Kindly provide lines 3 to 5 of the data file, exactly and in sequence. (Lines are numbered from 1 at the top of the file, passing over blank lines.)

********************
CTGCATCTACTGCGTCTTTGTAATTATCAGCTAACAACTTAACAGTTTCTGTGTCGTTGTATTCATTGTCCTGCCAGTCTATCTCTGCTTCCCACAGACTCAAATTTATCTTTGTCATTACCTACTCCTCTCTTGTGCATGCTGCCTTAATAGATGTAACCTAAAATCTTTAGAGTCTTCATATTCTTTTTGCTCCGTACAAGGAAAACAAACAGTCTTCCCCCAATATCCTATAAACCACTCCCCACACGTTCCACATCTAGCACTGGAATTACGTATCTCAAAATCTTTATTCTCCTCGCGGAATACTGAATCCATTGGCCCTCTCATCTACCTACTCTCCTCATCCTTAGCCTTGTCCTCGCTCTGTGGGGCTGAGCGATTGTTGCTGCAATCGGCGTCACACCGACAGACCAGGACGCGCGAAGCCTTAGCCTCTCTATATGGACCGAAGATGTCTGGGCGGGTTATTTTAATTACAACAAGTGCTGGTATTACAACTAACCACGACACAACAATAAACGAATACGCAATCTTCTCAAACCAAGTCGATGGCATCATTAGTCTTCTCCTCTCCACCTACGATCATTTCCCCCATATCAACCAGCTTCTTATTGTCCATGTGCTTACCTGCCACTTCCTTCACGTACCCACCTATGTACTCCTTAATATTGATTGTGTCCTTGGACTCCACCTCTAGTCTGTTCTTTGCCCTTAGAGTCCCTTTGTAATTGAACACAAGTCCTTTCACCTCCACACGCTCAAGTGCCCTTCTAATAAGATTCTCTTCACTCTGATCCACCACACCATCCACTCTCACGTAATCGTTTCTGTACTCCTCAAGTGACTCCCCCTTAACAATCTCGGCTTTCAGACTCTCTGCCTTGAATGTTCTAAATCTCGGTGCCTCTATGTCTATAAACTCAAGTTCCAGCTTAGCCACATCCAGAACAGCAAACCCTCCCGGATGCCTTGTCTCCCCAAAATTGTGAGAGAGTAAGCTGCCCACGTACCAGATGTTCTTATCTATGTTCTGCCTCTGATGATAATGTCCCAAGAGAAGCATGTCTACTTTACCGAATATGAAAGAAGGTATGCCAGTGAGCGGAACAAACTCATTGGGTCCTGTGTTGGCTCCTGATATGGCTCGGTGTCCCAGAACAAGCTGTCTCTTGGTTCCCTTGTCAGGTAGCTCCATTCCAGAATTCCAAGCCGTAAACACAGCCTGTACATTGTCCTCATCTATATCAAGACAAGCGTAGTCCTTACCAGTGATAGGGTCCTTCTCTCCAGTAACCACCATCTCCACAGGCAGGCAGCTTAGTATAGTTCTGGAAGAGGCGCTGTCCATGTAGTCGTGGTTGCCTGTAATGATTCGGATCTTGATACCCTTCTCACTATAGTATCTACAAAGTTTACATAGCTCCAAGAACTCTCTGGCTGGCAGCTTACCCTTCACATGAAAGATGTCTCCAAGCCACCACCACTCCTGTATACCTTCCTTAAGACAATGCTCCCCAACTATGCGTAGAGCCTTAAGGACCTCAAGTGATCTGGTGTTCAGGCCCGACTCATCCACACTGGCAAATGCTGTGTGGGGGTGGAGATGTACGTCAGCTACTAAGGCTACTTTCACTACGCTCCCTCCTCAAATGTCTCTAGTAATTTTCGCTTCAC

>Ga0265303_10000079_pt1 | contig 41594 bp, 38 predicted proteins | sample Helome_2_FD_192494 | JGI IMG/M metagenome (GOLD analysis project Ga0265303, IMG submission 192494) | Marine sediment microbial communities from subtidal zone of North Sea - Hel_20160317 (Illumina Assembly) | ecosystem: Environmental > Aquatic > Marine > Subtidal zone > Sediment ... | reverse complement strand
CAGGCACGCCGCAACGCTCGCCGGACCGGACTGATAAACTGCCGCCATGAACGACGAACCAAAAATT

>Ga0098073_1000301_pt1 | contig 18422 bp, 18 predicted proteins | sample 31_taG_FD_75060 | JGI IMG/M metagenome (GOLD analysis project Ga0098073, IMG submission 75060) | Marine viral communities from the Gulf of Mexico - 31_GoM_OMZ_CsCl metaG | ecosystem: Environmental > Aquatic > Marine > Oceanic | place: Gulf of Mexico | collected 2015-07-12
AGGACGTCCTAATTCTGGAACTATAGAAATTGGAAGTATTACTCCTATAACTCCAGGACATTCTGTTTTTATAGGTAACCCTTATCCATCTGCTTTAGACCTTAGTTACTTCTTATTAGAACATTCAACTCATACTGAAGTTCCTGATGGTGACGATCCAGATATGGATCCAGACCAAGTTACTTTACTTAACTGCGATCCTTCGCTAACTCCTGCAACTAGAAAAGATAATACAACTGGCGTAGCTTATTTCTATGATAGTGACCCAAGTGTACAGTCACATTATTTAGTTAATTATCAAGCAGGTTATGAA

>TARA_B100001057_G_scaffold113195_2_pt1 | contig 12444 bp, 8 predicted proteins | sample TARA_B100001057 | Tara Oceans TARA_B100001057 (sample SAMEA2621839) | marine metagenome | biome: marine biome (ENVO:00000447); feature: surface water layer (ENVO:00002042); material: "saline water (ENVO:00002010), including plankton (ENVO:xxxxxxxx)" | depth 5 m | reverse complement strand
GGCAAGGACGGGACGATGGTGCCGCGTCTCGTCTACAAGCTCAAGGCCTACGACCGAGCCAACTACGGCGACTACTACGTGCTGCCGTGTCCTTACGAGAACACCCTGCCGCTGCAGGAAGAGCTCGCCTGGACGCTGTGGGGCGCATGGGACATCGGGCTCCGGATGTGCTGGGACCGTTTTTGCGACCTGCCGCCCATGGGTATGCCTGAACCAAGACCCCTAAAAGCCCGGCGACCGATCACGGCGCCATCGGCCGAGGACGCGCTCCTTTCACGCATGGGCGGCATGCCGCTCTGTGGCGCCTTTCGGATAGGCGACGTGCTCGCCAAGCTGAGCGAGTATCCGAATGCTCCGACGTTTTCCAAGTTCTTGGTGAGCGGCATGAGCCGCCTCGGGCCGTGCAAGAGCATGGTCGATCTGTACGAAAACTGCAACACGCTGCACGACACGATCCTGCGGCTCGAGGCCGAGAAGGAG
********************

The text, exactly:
CAGGCACGCCGCAACGCTCGCCGGACCGGACTGATAAACTGCCGCCATGAACGACGAACCAAAAATT

>Ga0098073_1000301_pt1 | contig 18422 bp, 18 predicted proteins | sample 31_taG_FD_75060 | JGI IMG/M metagenome (GOLD analysis project Ga0098073, IMG submission 75060) | Marine viral communities from the Gulf of Mexico - 31_GoM_OMZ_CsCl metaG | ecosystem: Environmental > Aquatic > Marine > Oceanic | place: Gulf of Mexico | collected 2015-07-12
AGGACGTCCTAATTCTGGAACTATAGAAATTGGAAGTATTACTCCTATAACTCCAGGACATTCTGTTTTTATAGGTAACCCTTATCCATCTGCTTTAGACCTTAGTTACTTCTTATTAGAACATTCAACTCATACTGAAGTTCCTGATGGTGACGATCCAGATATGGATCCAGACCAAGTTACTTTACTTAACTGCGATCCTTCGCTAACTCCTGCAACTAGAAAAGATAATACAACTGGCGTAGCTTATTTCTATGATAGTGACCCAAGTGTACAGTCACATTATTTAGTTAATTATCAAGCAGGTTATGAA